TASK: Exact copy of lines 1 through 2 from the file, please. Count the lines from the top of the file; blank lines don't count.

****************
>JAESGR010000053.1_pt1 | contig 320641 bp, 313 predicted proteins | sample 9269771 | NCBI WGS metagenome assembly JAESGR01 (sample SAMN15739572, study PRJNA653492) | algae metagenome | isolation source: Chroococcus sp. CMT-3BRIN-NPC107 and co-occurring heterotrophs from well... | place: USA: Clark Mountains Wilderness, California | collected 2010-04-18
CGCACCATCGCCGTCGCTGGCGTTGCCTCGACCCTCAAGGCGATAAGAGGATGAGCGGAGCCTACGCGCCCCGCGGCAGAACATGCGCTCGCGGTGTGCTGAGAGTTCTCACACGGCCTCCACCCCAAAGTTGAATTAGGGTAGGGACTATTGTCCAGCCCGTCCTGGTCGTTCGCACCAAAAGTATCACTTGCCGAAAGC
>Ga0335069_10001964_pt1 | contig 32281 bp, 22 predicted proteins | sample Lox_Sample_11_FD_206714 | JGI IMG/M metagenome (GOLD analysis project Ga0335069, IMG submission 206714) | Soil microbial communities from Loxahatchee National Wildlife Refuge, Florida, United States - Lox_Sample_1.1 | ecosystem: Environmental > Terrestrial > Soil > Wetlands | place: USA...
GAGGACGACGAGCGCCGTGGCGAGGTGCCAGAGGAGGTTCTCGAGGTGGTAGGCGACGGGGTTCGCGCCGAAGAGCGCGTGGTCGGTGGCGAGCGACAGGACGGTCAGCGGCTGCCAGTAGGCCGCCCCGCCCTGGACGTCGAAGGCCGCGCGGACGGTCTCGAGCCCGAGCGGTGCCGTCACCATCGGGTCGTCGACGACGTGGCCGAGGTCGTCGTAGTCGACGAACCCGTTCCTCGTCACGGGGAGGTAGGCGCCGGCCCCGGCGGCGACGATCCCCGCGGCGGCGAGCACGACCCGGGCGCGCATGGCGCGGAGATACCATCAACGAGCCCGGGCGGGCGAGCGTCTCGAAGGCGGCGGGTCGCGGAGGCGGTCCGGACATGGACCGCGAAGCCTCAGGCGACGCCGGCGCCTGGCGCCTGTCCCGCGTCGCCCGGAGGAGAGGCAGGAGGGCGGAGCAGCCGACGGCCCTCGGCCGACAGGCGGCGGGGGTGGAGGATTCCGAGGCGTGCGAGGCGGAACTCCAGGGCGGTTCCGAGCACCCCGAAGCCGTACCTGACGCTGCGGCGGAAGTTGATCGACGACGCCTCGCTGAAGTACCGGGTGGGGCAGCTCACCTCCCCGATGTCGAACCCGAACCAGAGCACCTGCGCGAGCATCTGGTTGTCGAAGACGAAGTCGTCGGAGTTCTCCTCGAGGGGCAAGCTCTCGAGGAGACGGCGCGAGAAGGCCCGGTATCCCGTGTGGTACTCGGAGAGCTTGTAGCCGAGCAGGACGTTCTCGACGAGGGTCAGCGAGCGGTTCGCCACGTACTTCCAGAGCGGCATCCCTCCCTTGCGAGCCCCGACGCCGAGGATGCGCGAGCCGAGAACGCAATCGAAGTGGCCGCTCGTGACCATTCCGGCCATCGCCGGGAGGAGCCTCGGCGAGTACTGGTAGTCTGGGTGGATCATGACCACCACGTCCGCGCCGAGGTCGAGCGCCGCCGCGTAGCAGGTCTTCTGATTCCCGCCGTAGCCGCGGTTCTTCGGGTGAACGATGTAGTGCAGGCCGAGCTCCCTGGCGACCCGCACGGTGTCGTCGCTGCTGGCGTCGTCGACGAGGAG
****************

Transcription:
>JAESGR010000053.1_pt1 | contig 320641 bp, 313 predicted proteins | sample 9269771 | NCBI WGS metagenome assembly JAESGR01 (sample SAMN15739572, study PRJNA653492) | algae metagenome | isolation source: Chroococcus sp. CMT-3BRIN-NPC107 and co-occurring heterotrophs from well... | place: USA: Clark Mountains Wilderness, California | collected 2010-04-18
CGCACCATCGCCGTCGCTGGCGTTGCCTCGACCCTCAAGGCGATAAGAGGATGAGCGGAGCCTACGCGCCCCGCGGCAGAACATGCGCTCGCGGTGTGCTGAGAGTTCTCACACGGCCTCCACCCCAAAGTTGAATTAGGGTAGGGACTATTGTCCAGCCCGTCCTGGTCGTTCGCACCAAAAGTATCACTTGCCGAAAGC